NFL Draft Bible Mock: Packers use first-round picks on Chris Olave, Alec Pierce


GREEN BAY, Wis. — The Green Bay Packers haven’t drafted a first-round receiver since Javon Walker in 2002. It’s been 20 years. We have to go back another 14 years since their previous first-round receiver, Sterling Sharpe in 1988.

They are two receivers taken in the first round of the last 34 drafts. Could the Packers take two first-round receivers in the space of about 34 minutes on April 28?

In a mock draft for the NFL Draft Bible, Jack Borowsky doubled to overcome Davante Adams’ trade to the Las Vegas Raiders and Marquez Valdes-Scantling’s potential departure via free agency.

With the 22nd overall selection — the No. 1 pick obtained in the trade from Adams — the Packers nabbed a receiver who has often mocked Green Bay.

With the 28th selection overall, Borowsky went with Cincinnati’s Alec Pierce.

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“The Packers have always been against bringing a wide receiver in the first round, but if they want to win a championship, they may have to take two,” Borowsky wrote. “Pierce is a real X, with the athleticism and jumping ability that Aaron Rodgers will love. Pierce has been compared to Jordy Nelson as a prospect.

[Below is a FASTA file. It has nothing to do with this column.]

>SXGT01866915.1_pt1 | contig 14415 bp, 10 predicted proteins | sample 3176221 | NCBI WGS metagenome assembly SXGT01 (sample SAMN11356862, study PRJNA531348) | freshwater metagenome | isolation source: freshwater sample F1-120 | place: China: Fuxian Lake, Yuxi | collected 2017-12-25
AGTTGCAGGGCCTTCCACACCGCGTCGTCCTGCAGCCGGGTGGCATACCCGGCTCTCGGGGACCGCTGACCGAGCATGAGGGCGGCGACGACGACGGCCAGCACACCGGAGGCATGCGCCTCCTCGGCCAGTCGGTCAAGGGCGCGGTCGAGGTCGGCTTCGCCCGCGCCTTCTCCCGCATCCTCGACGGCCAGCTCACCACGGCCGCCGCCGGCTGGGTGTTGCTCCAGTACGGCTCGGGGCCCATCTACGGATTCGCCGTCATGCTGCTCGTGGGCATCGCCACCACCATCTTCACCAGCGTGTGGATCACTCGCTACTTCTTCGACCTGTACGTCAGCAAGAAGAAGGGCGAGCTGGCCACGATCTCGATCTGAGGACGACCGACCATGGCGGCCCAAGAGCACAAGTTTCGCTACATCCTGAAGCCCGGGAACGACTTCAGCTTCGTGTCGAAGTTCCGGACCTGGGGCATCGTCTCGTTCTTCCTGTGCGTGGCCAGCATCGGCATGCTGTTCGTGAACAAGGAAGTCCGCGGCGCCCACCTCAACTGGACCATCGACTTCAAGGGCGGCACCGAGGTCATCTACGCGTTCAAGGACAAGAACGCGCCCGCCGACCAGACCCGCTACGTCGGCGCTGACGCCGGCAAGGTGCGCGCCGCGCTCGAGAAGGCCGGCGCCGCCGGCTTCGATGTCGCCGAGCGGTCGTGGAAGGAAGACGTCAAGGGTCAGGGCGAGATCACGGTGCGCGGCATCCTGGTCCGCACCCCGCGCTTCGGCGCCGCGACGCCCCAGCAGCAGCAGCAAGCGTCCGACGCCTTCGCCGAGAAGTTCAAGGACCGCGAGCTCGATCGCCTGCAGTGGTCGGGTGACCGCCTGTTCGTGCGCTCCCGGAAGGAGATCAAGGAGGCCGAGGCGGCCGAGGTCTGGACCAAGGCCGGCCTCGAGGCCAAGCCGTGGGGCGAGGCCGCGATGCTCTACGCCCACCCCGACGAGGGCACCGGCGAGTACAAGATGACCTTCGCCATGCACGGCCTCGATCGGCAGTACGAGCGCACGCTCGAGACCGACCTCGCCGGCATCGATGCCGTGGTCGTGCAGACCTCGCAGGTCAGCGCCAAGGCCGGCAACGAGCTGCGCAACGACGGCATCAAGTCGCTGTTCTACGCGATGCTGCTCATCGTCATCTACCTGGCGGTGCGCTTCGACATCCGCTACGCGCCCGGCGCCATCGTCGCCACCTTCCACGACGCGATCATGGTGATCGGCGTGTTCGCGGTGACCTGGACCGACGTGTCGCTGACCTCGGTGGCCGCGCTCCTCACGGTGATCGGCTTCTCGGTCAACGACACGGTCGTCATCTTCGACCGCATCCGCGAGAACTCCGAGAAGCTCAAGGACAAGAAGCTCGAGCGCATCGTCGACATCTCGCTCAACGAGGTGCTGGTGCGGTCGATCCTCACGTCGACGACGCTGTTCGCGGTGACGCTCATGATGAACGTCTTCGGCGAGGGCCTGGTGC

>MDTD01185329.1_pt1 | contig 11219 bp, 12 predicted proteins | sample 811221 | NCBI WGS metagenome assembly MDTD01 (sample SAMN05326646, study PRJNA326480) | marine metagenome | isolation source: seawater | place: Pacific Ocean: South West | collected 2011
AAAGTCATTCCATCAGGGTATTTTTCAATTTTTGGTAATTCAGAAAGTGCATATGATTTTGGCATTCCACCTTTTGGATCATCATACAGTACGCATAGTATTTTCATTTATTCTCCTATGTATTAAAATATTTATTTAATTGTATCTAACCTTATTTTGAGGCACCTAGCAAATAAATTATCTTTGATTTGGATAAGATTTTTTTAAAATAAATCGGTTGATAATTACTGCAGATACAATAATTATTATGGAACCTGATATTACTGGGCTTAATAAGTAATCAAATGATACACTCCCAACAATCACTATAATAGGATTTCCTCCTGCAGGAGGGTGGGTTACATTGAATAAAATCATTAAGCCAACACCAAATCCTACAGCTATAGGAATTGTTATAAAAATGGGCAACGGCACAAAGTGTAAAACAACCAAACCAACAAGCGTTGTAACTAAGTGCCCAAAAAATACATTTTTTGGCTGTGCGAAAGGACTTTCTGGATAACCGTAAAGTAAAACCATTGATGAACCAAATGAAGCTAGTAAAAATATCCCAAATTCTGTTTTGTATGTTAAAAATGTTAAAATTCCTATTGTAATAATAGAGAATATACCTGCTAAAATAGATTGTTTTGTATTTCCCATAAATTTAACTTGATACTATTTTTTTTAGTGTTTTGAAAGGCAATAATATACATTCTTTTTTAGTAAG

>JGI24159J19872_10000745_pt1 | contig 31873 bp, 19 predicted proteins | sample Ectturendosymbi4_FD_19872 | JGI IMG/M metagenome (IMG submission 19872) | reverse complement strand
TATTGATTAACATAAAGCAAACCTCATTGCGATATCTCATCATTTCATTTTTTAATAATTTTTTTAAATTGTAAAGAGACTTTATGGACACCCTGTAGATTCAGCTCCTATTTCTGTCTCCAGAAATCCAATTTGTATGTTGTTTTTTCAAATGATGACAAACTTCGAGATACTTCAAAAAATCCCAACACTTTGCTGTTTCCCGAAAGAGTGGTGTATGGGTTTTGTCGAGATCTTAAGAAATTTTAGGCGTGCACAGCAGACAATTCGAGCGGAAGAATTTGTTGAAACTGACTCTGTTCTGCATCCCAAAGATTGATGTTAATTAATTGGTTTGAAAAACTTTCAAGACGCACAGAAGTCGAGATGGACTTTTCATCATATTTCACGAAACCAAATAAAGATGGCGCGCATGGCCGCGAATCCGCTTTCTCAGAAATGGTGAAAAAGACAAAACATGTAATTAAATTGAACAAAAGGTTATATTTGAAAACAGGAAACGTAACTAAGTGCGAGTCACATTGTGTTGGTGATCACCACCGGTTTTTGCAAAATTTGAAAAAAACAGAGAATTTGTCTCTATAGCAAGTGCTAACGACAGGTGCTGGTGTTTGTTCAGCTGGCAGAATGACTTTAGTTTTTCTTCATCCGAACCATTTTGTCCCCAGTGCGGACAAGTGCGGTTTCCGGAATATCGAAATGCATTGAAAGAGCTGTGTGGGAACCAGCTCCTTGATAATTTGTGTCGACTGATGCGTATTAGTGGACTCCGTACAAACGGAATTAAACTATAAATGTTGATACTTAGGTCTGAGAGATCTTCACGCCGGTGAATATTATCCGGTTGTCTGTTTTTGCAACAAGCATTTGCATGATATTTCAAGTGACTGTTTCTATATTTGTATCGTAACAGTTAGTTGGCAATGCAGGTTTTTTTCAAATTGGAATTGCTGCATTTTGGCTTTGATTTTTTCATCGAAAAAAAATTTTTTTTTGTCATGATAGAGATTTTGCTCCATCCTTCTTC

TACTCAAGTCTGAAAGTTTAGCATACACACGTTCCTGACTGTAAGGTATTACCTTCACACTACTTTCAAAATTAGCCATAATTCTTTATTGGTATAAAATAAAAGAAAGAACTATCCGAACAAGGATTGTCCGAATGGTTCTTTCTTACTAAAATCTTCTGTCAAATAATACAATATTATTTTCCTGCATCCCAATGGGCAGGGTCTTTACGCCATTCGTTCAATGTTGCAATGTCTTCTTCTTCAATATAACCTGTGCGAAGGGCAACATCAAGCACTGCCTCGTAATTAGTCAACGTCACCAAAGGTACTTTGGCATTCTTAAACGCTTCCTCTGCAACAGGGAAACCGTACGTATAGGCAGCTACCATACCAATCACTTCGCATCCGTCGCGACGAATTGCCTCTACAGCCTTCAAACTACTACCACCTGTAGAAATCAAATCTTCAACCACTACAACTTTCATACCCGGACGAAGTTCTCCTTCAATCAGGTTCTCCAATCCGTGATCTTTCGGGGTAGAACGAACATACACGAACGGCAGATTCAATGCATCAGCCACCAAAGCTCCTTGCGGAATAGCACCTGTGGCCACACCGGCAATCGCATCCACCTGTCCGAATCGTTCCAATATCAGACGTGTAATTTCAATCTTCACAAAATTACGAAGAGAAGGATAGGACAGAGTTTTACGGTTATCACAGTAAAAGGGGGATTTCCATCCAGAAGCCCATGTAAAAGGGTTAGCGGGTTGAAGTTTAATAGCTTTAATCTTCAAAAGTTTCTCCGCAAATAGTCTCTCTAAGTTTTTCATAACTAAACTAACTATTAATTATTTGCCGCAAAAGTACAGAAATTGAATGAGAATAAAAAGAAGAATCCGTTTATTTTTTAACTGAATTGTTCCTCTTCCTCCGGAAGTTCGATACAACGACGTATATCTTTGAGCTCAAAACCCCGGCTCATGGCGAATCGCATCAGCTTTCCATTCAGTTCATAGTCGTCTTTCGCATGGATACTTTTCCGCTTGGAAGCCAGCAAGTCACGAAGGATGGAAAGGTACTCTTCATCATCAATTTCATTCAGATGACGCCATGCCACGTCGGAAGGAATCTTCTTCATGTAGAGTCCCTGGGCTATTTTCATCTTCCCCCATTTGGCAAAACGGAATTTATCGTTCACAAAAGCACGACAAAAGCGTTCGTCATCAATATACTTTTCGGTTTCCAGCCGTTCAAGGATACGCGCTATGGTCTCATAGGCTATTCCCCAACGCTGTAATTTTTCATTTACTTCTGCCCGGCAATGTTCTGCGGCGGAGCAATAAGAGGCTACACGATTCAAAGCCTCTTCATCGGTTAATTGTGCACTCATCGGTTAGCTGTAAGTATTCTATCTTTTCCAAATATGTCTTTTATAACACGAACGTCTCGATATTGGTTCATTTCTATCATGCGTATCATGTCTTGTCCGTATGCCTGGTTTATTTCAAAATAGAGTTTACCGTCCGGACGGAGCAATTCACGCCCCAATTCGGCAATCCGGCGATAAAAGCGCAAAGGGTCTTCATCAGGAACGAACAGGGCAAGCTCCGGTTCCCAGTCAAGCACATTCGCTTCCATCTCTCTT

Pierce has a superior physical skill set. At the Scouting Combine, he was 6 feet 1 3/8 and 211 pounds. He ran his 40 in 4.41 seconds. In addition to a towering height, he has a vertical leap of 40.5 inches.

He lit up Notre Dame for six catches for 144 yards but only had two catches for 17 yards in the playoff game against Alabama.

“It wouldn’t be shocking to see Pierce establish himself as one of the NFL’s hottest contested receivers early in his career,” Draft Bible noted in November, naming him the top senior receiver prospect. “Not only is he able to point the ball high, but Pierce’s body control, length and hands make every ball thrown his way catchable. When Cincinnati quarterback Desmond Ridder looks toward Pierce, he knows that if he throws it into Pierce’s general vicinity, he’s going down with the ball.

Pierce ended his career in style. As a senior, he caught 52 passes for 884 yards (17.0 average) and eight touchdowns.

“I think I developed these [ball] skills all my life,” he recently told The Draft Network. “I played a bunch of different sports growing up. When I think of my ball-tracking abilities and my ability to score in football, I think back to basketball and a ton of volleyball. Volleyball- ball requires a ton of hand-eye coordination as you step up and hit the ball at its highest point. I attribute all of this to my diverse background in the sport. I have developed a competitive spirit over the years. J I grew up in an all-boy family and we played a ton of sports.It’s always been a part of me.


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